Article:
Currently represented by freshman Democrat Frank Kratovil, Maryland’s First Congressional District generally leans Republican according to election history and maintains a strong trace of conservatism, despite the even number of registered Democrats and Republicans. Encompassing the entire Eastern Shore of Maryland and taking in conservative parts of Anne Arundel, Baltimore and Harford Counties, the First District had been in Republican hands for all but 14 years since 1959 until Kratovil took office in 2008.
In 2008, Kratovil narrowly defeated Republican State Senator Andy Harris in the General Election for MD-01. Kratovil’s victory was due in large part to the blank-slate nature of his candidacy and the political environment at the time, which leaned heavily Democrat. Even then, this was one of the closest congressional races of 2008.
Now Kratovil has a record, and it’s not a good one in such a conservative district – especially since the political environment favors the GOP. His votes for the failed stimulus bill and the job-killing national energy tax, and his support for a government-run public healthcare option – despite his no vote on the final bill – have angered many taxpayers in this conservative area of Maryland.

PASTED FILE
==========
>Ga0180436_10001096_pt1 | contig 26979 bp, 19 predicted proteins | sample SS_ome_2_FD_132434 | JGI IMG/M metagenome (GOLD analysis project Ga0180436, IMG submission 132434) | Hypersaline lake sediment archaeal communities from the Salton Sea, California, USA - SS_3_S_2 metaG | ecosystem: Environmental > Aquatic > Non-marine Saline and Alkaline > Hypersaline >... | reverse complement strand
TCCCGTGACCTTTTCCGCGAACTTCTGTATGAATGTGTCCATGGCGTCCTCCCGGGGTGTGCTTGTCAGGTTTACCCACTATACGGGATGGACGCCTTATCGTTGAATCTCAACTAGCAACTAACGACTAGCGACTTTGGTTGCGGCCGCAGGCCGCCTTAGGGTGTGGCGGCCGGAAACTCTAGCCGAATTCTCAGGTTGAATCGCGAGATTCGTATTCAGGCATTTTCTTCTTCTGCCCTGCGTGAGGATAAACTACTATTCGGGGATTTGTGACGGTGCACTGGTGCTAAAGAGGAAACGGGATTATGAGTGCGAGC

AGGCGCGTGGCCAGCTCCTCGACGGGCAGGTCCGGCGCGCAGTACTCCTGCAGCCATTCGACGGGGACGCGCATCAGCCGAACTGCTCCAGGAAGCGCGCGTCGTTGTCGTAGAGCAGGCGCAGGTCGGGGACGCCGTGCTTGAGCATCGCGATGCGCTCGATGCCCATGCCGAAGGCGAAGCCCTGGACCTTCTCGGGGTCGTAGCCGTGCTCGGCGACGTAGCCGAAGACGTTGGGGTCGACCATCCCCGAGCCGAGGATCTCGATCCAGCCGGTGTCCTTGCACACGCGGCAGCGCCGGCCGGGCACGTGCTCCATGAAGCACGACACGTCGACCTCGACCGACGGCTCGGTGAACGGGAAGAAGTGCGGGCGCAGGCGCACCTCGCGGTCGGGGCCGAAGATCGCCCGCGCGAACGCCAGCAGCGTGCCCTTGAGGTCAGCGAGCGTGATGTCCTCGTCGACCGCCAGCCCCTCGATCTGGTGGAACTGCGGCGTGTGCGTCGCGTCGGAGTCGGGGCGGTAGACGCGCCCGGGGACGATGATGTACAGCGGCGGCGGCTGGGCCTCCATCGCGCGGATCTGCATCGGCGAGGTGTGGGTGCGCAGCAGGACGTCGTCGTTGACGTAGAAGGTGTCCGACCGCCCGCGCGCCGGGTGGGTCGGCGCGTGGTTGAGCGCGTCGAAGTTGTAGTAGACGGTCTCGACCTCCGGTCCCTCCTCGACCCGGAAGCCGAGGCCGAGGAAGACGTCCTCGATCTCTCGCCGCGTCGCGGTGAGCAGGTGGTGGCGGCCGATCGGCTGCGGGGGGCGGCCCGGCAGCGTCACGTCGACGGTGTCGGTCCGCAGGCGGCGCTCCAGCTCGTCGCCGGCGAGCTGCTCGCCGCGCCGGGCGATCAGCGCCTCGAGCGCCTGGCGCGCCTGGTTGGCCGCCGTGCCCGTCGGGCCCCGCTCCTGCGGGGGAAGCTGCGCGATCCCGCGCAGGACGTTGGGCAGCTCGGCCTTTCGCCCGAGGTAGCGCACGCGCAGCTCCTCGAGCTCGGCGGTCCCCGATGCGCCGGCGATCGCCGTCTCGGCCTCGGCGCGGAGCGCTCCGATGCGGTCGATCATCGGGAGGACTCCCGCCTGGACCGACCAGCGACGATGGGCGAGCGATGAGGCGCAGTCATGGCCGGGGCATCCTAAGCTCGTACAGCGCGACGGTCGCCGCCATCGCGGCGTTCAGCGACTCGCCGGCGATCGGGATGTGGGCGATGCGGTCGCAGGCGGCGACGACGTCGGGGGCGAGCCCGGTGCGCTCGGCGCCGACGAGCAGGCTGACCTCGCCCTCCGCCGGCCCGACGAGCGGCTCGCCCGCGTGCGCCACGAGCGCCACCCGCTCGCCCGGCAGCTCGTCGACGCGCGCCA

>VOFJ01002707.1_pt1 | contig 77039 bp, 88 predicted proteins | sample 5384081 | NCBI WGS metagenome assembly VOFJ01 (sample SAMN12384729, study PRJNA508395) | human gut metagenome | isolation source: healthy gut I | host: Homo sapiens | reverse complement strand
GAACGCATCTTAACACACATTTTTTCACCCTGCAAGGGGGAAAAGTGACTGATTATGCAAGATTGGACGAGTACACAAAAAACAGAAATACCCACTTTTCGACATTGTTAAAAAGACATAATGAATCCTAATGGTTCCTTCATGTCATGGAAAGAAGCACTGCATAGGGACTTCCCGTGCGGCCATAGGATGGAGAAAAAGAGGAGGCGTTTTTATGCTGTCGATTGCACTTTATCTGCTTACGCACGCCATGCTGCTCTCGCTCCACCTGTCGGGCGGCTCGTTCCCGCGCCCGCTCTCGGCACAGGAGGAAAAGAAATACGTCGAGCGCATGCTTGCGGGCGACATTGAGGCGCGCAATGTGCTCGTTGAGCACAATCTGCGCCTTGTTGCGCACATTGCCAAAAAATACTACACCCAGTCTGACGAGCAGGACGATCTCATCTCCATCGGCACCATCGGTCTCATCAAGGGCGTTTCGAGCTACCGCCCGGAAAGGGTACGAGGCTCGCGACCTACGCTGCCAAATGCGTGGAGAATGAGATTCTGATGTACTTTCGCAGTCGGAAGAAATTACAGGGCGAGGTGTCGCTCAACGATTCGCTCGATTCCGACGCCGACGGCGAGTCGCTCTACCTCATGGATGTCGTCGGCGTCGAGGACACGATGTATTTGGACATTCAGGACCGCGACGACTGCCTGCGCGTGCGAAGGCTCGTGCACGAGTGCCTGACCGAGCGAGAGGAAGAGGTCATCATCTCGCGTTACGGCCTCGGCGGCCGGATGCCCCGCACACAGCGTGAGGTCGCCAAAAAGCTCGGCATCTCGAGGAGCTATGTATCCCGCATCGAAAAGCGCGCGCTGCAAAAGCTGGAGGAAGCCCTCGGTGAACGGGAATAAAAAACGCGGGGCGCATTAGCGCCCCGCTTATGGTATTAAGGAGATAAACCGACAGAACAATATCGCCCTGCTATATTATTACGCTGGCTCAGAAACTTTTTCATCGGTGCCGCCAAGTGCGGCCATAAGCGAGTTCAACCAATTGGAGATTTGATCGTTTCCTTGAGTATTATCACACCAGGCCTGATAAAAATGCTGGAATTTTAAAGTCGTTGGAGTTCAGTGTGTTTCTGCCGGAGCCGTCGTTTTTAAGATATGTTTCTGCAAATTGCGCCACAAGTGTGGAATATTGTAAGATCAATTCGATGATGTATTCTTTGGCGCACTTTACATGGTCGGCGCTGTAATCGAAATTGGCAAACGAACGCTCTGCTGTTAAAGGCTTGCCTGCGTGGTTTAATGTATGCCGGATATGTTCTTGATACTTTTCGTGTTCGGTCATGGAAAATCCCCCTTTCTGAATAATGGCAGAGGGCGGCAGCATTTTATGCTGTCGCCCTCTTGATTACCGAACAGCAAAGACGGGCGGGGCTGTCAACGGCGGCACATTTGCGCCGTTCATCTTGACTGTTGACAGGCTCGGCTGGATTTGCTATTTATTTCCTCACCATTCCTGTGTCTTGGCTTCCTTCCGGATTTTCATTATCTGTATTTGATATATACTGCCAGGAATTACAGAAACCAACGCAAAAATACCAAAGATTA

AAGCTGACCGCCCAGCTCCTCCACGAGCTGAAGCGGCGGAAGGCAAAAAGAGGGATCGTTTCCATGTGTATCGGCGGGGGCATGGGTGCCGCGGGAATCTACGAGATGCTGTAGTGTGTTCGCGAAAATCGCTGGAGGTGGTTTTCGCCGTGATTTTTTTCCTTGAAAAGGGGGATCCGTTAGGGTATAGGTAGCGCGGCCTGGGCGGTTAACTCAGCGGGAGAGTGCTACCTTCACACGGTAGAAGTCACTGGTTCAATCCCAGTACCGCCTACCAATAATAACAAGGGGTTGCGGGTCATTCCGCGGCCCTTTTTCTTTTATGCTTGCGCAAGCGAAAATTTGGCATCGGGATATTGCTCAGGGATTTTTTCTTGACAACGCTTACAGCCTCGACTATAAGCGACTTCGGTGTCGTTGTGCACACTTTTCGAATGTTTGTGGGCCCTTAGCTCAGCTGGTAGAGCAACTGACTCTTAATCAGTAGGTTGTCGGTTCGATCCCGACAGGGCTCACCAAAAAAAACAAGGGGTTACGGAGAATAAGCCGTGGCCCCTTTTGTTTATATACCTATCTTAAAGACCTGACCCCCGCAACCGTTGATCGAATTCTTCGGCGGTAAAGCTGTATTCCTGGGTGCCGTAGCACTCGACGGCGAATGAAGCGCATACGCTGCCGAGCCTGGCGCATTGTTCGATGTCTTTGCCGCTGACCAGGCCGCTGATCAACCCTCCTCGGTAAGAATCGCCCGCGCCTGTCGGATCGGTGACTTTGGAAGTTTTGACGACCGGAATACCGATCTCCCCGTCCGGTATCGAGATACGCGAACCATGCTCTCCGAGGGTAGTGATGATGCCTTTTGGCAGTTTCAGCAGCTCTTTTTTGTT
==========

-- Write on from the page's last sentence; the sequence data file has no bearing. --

This year, with the changing political climate, Kratovil’s liberal record and battle-tested Republican candidate Andy Harris on the ballot again, Republicans have a clear path to victory on Election Day. Harris, who was among the first GOP candidates across the country to achieve ‘Young Gun’ status, the top tier of the NRCC’s three-level Young Guns recruitment program, has already proven his ability to build a winning campaign and achieve vital fundraising goals. Harris has already raised more than $1 million in his bid to defeat Kratovil. His extensive medical background combined with a demonstrated dedication and selfless service to his country and community make him an excellent candidate to represent the First District of Maryland.
Poll: 46 Percent Of Americans Want Stephanopoulos To Stay Away From 2016 Election Coverage | Matt Vespa